Name: NURS_4220_Week3_Assignment_Rubric Grid View List View   Excellent Proficient Basic Needs Improvement Required ContentIdentified the quality improvement practice problem in measurable terms that reflect quality indicators. 9 (6%) – 10 (6.67%) Provided a fully developed quality improvement problem in measurable terms that reflect quality indicators with insightful analysis of concepts and related issues. 8 (5.33%) – 8 (5.33%) Provided a developed quality improvement problem in measurable terms that reflect quality indicators with reasonable analysis of concepts and related issues. 7 (4.67%) – 7 (4.67%) Provided a minimally developed quality improvement problem in measurable terms that reflect quality indicators with limited analysis of concepts and related issues. 0 (0%) – 6 (4%) Provided an under-developed quality improvement problem or is not in measurable terms that reflect quality indicators with little or no analysis of concepts and related issues. Required ContentIncluded data that suggests a practice problem exists. 9 (6%) – 10 (6.67%) Provided a fully developed description of data that suggests a practice problem exists with insightful analysis of concepts and related issues. 8 (5.33%) – 8 (5.33%) Provided a developed description of data that suggests a practice problem exists with reasonable analysis of concepts and related issues. 7 (4.67%) – 7 (4.67%) Provided a minimally developed description of data that suggests a practice problem exists with limited analysis of concepts and related issues. 0 (0%) – 6 (4%) Provided an under-developed description of data that suggests a practice problem exists with little or no analysis of concepts and related issues. Required ContentProvided the purpose statement/rationale for selecting the practice problem including the importance of improving patient outcomes. 18 (12%) – 20 (13.33%) Provided a fully developed purpose statement/rationale for the quality improvement problem with insightful analysis of concepts and related issues. 16 (10.67%) – 17 (11.33%) Provided a developed purpose statement/rationale for the quality improvement problem with reasonable analysis of concepts and related issues. 14 (9.33%) – 15 (10%) Provided a minimally developed purpose statement/rationale for the quality improvement problem with limited analysis of concepts and related issues. 0 (0%) – 13 (8.67%) Provided an under-developed purpose statement/rationale for the quality improvement problem with little or no analysis of concepts and related issues. Required ContentSynthesize the findings from the analysis of evidence that support the practice problem and meets all requirements. 36 (24%) – 40 (26.67%) Provided a fully developed synthesis of findings from the analysis of evidence. 32 (21.33%) – 35 (23.33%) Provided a developed synthesis of the findings from the analysis of evidence. 28 (18.67%) – 31 (20.67%) Provided a minimally developed synthesis of the findings with limited analysis of the evidence. 0 (0%) – 27 (18%) Provided an under-developed synthesis with little or no analysis of the evidence. Required ContentApplied a quality improvement process and quality model to the practice problem and explain why they were chosen. 23 (15.33%) – 25 (16.67%) Provided a fully developed discussion of the selected quality improvement process and quality model including explanation of why each was selected with reasonable analysis of concepts and related issues. 20 (13.33%) – 22 (14.67%) Provided a developed discussion of the selected quality improvement process and quality model including explanation of why each was selected with reasonable analysis of concepts and related issues. 18 (12%) – 19 (12.67%) Provided a minimally developed discussion of the selected quality improvement process and quality model including explanation of why each was selected with limited analysis of concepts and related issues. 0 (0%) – 17 (11.33%) Provided an under-developed discussion of the selected quality improvement process and quality model including explanation of why each was selected with little or no analysis of concepts and related issues. Required ContentChose a specific quality improvement tool that will be used throughout the project and explain why it was chosen. 14 (9.33%) – 15 (10%) Provided a fully developed discussion of the selected quality improvement tool including a justification of its selection with reasonable analysis of concepts and related issues. 12 (8%) – 13 (8.67%) Provided a developed discussion of the selected quality improvement tool including a justification of its selection with reasonable analysis of concepts and related issues. 11 (7.33%) – 11 (7.33%) Provided a minimally developed discussion of the selected quality improvement tool including a justification of its selection with limited analysis of concepts and related issues. 0 (0%) – 10 (6.67%) Provided an under-developed discussion of the selected quality improvement tool including a justification of its selection with little or no analysis of concepts and related issues. Professional Writing: Clarity, Flow, and Organization 9 (6%) – 10 (6.67%) Content is free from spelling, punctuation, and grammar/syntax errors. Writing demonstrates very well-formed sentence and paragraph structure. Content presented is completely clear, logical, and well-organized. 8 (5.33%) – 8 (5.33%) Content contains minor spelling, punctuation, and/or grammar/syntax errors. Writing demonstrates appropriate sentence and paragraph structure. Content presented is mostly clear, logical, and well-organized. 7 (4.67%) – 7 (4.67%) Content contains moderate spelling, punctuation, and/or grammar/syntax errors. Writing demonstrates adequate sentence and paragraph structure and may require some editing. Content presented is adequately clear, logical, and/or organized, but could benefit from additional editing/revision. 0 (0%) – 6 (4%) Content contains significant spelling, punctuation, and/or grammar/syntax errors. Writing does not demonstrate adequate sentence and paragraph structure and requires additional editing/proofreading. Key sections of presented content lack clarity, logical flow, and/or organization. Professional Writing: Context, Audience, Purpose, and Tone 9 (6%) – 10 (6.67%) Content clearly demonstrates awareness of context, audience, and purpose. Tone is highly professional, scholarly, and free from bias, and style is appropriate for the professional setting/workplace context. 8 (5.33%) – 8 (5.33%) Content demonstrates satisfactory awareness of context, audience, and purpose. Tone is adequately professional, scholarly, and/or free from bias, and style is consistent with the professional setting/workplace context. 7 (4.67%) – 7 (4.67%) Content demonstrates basic awareness of context, audience, and purpose. Tone is somewhat professional, scholarly, and/or free from bias, and style is mostly consistent with the professional setting/workplace context. 0 (0%) – 6 (4%) Content minimally or does not demonstrate awareness of context, audience, and/or purpose. Writing is not reflective of professional/scholarly tone and/or is not free of bias. Style is inconsistent with the professional setting/workplace context and reflects the need for additional editing. Professional Writing: Originality, Source Credibility, and Attribution of Ideas 9 (6%) – 10 (6.67%) Content reflects original thought and writing and proper paraphrasing. Writing demonstrates full adherence to reference requirements, including the use of credible evidence to support a claim, with appropriate source attribution (when applicable) and references. 8 (5.33%) – 8 (5.33%) Content adequately reflects original writing and paraphrasing. Writing demonstrates adequate adherence to reference requirements, including the use of credible evidence to support a claim, with appropriate source attribution (when applicable) and references. 7 (4.67%) – 7 (4.67%) Content somewhat reflects original writing and paraphrasing. Writing somewhat demonstrates adherence to reference requirements, including the use of credible evidence to support a claim, with appropriate source attribution (when applicable) and references. 0 (0%) – 6 (4%) Content does not adequately reflect original writing and/or paraphrasing. Writing demonstrates inconsistent adherence to reference requirements, including the use of credible evidence to support a claim, with appropriate source attribution (when applicable) and reference. Total Points: 150 Name: NURS_4220_Week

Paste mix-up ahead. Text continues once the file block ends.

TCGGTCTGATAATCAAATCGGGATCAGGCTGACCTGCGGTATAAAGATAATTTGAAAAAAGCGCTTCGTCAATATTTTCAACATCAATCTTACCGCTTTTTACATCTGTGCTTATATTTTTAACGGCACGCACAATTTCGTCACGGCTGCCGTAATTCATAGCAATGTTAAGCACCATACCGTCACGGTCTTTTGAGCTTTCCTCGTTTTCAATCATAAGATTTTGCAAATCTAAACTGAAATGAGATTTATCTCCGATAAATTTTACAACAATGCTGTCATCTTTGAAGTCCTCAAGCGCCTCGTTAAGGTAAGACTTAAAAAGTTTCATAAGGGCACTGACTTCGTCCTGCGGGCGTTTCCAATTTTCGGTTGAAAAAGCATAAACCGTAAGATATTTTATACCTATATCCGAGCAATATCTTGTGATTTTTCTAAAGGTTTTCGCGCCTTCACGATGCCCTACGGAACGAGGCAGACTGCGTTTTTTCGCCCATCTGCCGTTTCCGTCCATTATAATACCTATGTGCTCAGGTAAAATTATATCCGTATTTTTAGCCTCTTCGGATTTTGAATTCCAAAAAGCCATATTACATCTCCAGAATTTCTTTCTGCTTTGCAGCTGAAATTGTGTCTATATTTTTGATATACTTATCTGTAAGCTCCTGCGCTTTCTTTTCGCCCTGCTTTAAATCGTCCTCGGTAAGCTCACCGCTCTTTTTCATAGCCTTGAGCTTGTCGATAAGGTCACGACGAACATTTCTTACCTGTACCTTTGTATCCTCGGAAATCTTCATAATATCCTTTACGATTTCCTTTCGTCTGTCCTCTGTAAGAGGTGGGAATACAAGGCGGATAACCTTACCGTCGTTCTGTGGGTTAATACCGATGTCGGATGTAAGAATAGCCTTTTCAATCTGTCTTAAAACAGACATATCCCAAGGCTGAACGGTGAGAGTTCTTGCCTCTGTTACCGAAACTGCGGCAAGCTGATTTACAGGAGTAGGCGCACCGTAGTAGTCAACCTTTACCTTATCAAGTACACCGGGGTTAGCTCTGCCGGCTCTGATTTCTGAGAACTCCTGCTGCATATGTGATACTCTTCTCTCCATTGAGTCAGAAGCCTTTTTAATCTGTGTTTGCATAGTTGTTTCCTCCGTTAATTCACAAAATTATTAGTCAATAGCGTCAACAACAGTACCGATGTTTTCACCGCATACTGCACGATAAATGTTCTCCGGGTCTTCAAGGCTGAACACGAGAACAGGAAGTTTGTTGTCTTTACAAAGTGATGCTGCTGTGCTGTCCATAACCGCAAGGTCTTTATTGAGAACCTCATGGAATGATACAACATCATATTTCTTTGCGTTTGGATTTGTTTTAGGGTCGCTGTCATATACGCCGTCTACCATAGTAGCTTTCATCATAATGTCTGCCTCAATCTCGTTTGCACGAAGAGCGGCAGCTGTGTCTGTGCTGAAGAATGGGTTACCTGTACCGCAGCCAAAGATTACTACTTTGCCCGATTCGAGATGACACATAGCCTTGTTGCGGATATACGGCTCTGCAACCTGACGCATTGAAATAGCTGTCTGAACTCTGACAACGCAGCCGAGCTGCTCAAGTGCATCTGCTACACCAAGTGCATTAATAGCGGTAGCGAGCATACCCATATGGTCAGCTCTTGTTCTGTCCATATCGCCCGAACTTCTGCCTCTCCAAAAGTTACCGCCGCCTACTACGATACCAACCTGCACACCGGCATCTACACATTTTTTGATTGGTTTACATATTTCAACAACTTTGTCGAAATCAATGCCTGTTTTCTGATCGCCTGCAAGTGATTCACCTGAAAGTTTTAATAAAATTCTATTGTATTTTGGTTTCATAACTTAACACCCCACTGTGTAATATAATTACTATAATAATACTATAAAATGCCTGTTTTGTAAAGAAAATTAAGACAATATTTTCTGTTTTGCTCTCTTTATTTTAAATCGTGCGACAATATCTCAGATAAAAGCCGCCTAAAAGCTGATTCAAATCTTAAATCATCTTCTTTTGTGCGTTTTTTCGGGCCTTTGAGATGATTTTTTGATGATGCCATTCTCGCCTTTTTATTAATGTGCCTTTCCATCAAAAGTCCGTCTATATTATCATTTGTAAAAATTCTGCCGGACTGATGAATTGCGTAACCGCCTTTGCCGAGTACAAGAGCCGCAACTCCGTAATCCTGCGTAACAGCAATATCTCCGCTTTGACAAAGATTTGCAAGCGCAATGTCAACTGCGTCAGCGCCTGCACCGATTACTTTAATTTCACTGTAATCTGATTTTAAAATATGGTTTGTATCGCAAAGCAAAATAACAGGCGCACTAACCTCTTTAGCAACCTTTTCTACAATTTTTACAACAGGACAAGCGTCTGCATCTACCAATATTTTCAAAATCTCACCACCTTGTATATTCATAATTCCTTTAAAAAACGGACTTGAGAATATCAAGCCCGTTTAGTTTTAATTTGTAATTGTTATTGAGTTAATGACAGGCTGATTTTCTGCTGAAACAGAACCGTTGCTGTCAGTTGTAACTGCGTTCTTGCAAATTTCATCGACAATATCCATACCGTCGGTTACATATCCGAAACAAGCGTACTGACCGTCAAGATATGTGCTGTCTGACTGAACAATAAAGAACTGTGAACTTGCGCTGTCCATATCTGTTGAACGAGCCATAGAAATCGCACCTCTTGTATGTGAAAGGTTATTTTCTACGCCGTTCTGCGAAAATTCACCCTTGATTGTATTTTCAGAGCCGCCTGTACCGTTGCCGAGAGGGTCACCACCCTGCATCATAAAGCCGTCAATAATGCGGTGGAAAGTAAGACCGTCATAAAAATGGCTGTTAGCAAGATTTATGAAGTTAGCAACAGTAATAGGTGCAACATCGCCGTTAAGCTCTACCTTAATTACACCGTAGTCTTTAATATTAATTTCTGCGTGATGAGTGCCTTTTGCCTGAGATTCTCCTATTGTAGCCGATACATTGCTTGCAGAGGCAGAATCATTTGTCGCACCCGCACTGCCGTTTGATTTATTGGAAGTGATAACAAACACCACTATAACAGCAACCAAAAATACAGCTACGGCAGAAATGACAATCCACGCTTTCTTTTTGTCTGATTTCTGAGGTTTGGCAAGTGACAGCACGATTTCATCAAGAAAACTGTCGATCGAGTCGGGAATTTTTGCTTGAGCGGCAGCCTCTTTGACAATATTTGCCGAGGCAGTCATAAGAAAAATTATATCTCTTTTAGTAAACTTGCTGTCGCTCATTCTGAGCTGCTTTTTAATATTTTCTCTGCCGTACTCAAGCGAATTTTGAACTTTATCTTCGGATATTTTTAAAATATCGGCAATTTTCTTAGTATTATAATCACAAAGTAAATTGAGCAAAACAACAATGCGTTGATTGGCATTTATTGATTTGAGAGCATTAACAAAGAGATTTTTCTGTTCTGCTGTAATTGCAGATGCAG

Assignment: Capstone Paper, Part I: Introduction, Analysis of Existing Evidence, and Quality Improvement Process The Assignment you will submit this week will combine the work you completed in Week 1